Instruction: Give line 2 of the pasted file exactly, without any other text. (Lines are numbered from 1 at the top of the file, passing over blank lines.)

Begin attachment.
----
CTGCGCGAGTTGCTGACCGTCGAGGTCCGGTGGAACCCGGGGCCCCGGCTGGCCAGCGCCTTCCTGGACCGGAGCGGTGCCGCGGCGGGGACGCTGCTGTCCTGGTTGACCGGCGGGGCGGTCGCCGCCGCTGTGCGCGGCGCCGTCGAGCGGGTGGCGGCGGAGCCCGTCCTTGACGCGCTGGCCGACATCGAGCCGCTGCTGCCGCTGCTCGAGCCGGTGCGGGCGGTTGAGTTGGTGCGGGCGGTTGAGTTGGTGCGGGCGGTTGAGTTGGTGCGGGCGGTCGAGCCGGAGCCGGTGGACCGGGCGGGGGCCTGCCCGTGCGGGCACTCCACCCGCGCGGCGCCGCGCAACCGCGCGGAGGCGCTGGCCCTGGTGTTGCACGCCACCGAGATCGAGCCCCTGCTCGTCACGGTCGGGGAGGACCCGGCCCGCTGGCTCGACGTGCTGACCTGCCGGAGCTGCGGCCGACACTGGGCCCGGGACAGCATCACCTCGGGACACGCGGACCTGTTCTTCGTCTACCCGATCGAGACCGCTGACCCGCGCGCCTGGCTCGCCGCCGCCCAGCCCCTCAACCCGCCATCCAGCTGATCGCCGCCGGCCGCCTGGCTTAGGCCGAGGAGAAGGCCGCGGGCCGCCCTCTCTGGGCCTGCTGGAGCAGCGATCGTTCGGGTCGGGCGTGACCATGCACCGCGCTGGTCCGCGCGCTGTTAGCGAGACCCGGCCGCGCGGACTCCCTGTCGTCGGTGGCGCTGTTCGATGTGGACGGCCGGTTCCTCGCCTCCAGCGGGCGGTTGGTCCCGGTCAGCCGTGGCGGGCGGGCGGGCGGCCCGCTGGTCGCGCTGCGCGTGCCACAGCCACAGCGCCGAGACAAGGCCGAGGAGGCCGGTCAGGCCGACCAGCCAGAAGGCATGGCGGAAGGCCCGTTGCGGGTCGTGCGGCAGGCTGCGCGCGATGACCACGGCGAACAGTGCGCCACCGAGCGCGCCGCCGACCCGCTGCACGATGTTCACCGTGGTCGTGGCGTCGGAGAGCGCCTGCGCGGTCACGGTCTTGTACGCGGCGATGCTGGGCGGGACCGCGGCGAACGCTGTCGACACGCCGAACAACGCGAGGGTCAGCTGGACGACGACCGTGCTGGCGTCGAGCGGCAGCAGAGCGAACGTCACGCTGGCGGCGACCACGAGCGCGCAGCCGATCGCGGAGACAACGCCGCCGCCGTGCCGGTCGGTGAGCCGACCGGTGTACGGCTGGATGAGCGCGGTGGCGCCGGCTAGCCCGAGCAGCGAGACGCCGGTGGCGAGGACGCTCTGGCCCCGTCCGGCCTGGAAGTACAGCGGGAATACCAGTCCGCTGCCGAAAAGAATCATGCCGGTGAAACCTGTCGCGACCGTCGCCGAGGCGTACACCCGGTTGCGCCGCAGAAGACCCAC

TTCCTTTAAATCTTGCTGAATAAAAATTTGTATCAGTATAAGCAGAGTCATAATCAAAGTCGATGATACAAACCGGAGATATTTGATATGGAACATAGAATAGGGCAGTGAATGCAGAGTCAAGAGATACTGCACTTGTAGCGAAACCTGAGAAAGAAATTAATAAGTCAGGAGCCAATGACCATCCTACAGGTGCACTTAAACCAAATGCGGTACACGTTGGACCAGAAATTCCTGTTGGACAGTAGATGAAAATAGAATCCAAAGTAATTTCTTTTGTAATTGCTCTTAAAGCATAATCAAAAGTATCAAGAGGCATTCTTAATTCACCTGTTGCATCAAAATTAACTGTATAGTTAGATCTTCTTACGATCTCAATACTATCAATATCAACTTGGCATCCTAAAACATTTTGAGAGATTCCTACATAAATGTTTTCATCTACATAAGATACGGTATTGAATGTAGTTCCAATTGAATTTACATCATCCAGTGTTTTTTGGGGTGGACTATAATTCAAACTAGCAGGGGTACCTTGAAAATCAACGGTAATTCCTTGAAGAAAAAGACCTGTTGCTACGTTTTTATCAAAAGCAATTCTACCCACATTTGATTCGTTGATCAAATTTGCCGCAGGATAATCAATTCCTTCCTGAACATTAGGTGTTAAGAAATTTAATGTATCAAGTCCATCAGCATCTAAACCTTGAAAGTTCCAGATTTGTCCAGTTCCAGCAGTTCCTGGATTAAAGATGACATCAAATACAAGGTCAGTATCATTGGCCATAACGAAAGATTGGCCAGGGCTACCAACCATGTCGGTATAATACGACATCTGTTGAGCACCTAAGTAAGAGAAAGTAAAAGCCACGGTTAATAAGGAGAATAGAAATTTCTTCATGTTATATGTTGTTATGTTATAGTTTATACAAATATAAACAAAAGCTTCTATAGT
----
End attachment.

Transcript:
TTCCTTTAAATCTTGCTGAATAAAAATTTGTATCAGTATAAGCAGAGTCATAATCAAAGTCGATGATACAAACCGGAGATATTTGATATGGAACATAGAATAGGGCAGTGAATGCAGAGTCAAGAGATACTGCACTTGTAGCGAAACCTGAGAAAGAAATTAATAAGTCAGGAGCCAATGACCATCCTACAGGTGCACTTAAACCAAATGCGGTACACGTTGGACCAGAAATTCCTGTTGGACAGTAGATGAAAATAGAATCCAAAGTAATTTCTTTTGTAATTGCTCTTAAAGCATAATCAAAAGTATCAAGAGGCATTCTTAATTCACCTGTTGCATCAAAATTAACTGTATAGTTAGATCTTCTTACGATCTCAATACTATCAATATCAACTTGGCATCCTAAAACATTTTGAGAGATTCCTACATAAATGTTTTCATCTACATAAGATACGGTATTGAATGTAGTTCCAATTGAATTTACATCATCCAGTGTTTTTTGGGGTGGACTATAATTCAAACTAGCAGGGGTACCTTGAAAATCAACGGTAATTCCTTGAAGAAAAAGACCTGTTGCTACGTTTTTATCAAAAGCAATTCTACCCACATTTGATTCGTTGATCAAATTTGCCGCAGGATAATCAATTCCTTCCTGAACATTAGGTGTTAAGAAATTTAATGTATCAAGTCCATCAGCATCTAAACCTTGAAAGTTCCAGATTTGTCCAGTTCCAGCAGTTCCTGGATTAAAGATGACATCAAATACAAGGTCAGTATCATTGGCCATAACGAAAGATTGGCCAGGGCTACCAACCATGTCGGTATAATACGACATCTGTTGAGCACCTAAGTAAGAGAAAGTAAAAGCCACGGTTAATAAGGAGAATAGAAATTTCTTCATGTTATATGTTGTTATGTTATAGTTTATACAAATATAAACAAAAGCTTCTATAGT